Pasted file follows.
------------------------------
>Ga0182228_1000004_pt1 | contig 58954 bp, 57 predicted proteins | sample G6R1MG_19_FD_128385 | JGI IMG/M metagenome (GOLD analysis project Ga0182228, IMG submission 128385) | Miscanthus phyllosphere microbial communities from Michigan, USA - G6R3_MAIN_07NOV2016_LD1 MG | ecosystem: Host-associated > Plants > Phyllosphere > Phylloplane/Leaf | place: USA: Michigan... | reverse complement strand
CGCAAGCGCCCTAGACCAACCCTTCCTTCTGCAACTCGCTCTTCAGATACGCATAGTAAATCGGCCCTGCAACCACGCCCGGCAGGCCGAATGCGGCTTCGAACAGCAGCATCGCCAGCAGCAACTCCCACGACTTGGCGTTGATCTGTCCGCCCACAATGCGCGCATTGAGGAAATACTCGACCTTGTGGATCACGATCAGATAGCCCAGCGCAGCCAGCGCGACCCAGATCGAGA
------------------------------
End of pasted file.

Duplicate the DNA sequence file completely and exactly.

>Ga0182228_1000004_pt1 | contig 58954 bp, 57 predicted proteins | sample G6R1MG_19_FD_128385 | JGI IMG/M metagenome (GOLD analysis project Ga0182228, IMG submission 128385) | Miscanthus phyllosphere microbial communities from Michigan, USA - G6R3_MAIN_07NOV2016_LD1 MG | ecosystem: Host-associated > Plants > Phyllosphere > Phylloplane/Leaf | place: USA: Michigan... | reverse complement strand
CGCAAGCGCCCTAGACCAACCCTTCCTTCTGCAACTCGCTCTTCAGATACGCATAGTAAATCGGCCCTGCAACCACGCCCGGCAGGCCGAATGCGGCTTCGAACAGCAGCATCGCCAGCAGCAACTCCCACGACTTGGCGTTGATCTGTCCGCCCACAATGCGCGCATTGAGGAAATACTCGACCTTGTGGATCACGATCAGATAGCCCAGCGCAGCCAGCGCGACCCAGATCGAGA